Monthly Archives: September2015

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Pastor’s Blog  Rev. Aislinn

Mark 9:30-37
30 They went on from there and passed through Galilee. He did not want anyone to know it; 31for he was teaching his disciples, saying to them, ‘The Son of Man is to be betrayed into human hands, and they will kill him, and three days after being killed, he will rise again.’ 32But they did not understand what he was saying and were afraid to ask him.
33 Then they came to Capernaum; and when he was in the house he asked them, ‘What were you arguing about on the way?’ 34But they were silent, for on the way they had argued with one another about who was the greatest. 35He sat down, called the twelve, and said to them, ‘Whoever wants to be first must be last of all and servant of all.’ 36Then he took a little child and put it among them; and taking it in his arms, he said to them, 37‘Whoever welcomes one such child in my name welcomes me, and whoever welcomes me welcomes not me but the one who sent me.’

At the beginning of our scripture for this week, Jesus is giving his disciples a warning of what is coming in their lives. When read this, we know that it is a warning because we know the end of the story and the future that Jesus is preparing them for. However, the disciples completely miss the point, they don’t just miss it, but start talking about something that doesn’t even matter—their status. How often do we ignore what God is preparing us for in favor of our own self-interest?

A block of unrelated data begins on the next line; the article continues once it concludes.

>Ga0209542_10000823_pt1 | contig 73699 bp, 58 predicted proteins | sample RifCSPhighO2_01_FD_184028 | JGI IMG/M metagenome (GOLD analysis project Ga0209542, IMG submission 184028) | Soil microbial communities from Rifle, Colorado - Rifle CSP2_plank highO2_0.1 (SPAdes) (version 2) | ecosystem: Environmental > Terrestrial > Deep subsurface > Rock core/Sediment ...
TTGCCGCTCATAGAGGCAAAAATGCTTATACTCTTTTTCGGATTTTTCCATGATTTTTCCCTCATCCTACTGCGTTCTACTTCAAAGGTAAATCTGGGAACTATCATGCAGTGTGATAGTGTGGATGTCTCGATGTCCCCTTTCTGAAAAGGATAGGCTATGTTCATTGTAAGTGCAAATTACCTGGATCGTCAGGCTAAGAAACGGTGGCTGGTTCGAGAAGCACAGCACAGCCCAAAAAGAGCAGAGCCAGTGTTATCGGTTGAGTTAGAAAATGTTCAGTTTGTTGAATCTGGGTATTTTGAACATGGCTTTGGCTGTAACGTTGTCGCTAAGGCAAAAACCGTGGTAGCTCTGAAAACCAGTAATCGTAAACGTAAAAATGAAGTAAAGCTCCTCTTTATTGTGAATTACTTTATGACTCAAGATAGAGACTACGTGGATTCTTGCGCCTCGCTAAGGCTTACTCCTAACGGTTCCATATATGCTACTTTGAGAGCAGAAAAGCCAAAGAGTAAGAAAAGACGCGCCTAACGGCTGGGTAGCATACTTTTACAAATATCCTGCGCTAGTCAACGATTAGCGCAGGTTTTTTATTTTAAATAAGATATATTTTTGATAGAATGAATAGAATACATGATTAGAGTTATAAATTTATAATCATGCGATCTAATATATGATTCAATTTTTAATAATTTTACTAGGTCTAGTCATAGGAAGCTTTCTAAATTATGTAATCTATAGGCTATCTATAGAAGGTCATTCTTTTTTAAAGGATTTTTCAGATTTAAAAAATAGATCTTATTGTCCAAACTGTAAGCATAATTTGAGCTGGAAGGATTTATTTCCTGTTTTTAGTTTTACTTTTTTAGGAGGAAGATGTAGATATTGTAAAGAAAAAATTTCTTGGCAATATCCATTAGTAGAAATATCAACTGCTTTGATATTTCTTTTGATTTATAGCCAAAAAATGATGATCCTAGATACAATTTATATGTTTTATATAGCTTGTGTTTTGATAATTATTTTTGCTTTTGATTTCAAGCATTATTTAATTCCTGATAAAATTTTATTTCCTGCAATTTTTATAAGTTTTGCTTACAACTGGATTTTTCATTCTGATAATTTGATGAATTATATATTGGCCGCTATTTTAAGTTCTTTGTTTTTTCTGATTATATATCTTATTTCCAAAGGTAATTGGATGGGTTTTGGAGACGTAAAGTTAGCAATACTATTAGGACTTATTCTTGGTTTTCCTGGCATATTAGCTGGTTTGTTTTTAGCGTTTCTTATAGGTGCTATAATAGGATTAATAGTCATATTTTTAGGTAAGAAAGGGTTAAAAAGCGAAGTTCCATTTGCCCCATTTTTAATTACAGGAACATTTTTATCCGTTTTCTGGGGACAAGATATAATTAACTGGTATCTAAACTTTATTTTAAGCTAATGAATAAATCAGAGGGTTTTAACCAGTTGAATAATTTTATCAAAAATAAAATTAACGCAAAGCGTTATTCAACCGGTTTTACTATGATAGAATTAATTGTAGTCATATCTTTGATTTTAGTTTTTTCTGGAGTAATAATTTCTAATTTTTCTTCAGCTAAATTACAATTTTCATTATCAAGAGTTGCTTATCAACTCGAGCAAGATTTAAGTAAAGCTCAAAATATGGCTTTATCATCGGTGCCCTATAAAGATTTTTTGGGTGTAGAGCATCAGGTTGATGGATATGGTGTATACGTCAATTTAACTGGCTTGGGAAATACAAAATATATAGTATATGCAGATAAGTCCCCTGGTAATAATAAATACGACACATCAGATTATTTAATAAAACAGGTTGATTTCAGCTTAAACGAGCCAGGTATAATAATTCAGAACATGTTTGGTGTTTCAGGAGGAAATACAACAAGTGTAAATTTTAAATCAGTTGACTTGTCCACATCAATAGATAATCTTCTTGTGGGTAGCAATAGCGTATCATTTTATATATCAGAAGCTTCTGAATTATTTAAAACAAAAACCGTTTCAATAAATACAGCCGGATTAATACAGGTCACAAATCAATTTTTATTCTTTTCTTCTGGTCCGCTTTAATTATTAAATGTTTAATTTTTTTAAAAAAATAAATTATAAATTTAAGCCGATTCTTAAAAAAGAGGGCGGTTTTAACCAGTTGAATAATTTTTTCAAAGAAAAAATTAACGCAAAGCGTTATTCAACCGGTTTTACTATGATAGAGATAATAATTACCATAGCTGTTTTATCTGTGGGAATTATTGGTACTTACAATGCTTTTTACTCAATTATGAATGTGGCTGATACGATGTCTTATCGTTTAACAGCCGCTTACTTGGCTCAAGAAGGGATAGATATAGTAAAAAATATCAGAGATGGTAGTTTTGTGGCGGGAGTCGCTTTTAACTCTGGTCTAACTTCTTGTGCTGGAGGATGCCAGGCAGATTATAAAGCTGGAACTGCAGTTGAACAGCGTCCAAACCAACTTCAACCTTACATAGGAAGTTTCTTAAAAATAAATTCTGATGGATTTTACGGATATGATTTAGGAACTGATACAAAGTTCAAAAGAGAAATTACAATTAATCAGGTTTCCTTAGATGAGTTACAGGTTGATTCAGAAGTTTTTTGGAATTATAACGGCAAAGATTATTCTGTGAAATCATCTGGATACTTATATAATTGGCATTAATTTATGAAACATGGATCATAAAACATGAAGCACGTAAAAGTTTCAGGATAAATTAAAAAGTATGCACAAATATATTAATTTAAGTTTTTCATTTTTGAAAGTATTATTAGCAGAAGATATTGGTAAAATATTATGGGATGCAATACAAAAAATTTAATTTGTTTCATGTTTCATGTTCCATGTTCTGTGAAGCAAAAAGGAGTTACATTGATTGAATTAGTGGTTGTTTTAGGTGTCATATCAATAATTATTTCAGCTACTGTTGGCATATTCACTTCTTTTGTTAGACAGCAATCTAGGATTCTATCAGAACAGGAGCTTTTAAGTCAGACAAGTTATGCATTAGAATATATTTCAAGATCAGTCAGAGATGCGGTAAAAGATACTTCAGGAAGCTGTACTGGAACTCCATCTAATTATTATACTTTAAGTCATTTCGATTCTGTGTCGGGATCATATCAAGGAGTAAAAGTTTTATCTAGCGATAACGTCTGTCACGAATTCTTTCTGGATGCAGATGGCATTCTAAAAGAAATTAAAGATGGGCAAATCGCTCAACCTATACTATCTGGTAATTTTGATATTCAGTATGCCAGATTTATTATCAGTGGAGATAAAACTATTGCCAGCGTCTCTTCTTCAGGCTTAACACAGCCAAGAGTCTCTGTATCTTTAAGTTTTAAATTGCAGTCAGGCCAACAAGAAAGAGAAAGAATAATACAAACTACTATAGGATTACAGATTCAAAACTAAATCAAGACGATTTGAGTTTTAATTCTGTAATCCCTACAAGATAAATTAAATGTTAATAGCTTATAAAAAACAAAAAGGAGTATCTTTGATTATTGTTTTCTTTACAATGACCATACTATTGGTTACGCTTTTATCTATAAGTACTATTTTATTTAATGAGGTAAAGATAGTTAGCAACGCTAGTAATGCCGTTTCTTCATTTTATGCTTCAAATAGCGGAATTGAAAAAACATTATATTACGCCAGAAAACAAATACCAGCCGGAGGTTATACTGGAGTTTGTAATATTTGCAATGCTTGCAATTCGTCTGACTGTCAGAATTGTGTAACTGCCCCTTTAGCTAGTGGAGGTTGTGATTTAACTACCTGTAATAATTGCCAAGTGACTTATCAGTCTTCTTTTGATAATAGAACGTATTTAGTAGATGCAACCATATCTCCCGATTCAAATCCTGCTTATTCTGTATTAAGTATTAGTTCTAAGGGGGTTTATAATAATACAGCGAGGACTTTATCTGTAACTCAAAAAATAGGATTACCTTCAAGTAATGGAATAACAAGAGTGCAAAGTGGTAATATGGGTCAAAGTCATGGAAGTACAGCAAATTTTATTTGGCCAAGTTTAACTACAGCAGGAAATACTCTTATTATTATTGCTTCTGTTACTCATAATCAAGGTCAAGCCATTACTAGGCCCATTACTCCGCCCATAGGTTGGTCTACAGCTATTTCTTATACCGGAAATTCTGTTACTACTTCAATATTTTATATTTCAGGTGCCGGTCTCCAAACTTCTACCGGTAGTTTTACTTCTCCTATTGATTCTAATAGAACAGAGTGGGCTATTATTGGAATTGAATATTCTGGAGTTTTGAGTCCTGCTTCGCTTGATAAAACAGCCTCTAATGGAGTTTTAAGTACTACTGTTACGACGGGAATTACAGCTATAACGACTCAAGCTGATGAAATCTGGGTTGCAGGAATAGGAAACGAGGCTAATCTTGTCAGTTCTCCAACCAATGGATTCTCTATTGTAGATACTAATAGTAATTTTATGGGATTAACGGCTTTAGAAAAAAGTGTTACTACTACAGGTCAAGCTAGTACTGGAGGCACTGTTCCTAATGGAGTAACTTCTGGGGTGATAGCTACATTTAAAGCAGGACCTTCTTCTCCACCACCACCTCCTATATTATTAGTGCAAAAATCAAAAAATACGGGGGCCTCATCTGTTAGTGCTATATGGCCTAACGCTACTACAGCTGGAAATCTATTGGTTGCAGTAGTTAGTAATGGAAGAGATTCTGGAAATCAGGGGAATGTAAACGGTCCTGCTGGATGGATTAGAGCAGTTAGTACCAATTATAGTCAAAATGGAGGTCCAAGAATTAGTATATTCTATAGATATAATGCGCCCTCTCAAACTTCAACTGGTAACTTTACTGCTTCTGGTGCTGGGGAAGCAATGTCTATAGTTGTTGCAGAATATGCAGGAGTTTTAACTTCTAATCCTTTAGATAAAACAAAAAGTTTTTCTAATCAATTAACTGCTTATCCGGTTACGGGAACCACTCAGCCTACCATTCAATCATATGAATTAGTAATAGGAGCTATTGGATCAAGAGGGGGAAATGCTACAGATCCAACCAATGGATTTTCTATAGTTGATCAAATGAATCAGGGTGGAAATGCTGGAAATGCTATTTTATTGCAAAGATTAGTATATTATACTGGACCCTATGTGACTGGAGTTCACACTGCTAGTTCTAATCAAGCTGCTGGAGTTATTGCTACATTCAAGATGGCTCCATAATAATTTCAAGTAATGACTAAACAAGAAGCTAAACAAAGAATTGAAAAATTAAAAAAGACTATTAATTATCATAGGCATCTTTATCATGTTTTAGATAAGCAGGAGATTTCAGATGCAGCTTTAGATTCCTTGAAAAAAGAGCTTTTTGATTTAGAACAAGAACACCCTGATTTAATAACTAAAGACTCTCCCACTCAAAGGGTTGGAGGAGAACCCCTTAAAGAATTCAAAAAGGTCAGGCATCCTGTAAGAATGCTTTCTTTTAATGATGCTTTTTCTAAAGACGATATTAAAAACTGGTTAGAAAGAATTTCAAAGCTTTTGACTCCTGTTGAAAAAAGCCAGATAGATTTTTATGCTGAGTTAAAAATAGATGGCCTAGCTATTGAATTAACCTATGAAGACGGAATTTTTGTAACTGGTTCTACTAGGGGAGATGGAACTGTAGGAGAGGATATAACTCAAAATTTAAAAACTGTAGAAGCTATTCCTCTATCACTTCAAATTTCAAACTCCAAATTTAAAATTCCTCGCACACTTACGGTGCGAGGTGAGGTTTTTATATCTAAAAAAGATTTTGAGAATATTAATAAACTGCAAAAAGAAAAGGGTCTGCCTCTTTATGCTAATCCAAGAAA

We probably do not debate with our peers about “who is the greatest,” but our actions say that we are concerned with our status—the place in society that our money and power can get us. Yet, Jesus answers this desire for status by saying that the first must be last of all. Last week, we heard Jesus say, “Deny yourself, pick up your cross, and follow me.” This week, we hear him say, “Whoever wants to be first must be last of all and servant of all.” These statements are countercultural. They go against all of the pressure that we have to be the best and have the most.
When those desires consume us, they are what we think about. Much like the disciples, we are too focused on what we want to actually hear the good news that Jesus wants for us. I often say that the Spirit of God speaks in us, through us, and in spite of us. If we believe that God is speaking, are we actually listening, or are we, like the disciples, missing the point?
My prayer this week is that we begin to listen to God speak through scripture, prayer, and those around us.


Rev. Aislinn

Pastor’s Blog       Rev. Todd Watson

He [Jesus] asked them, “But who do you say that I am?” Mark 8:29 NRSV
On the day that Jesus was asking these questions he knew there was a buzz spreading about him – people were talking and speculating about this person who was clearly more than a simple carpenter from Nazareth. Interesting how his friends and closest followers respond to the first question Jesus asks – Who do people say that I am? They tell him that people are saying he is John the Baptist, or Elijah, or one of the other prophets. So, the teaching and healing Jesus has been involved in leads people to think of the great figures of their faith from the past. They use those great past figures to make sense of what they see in Jesus – to give him identity – to define him.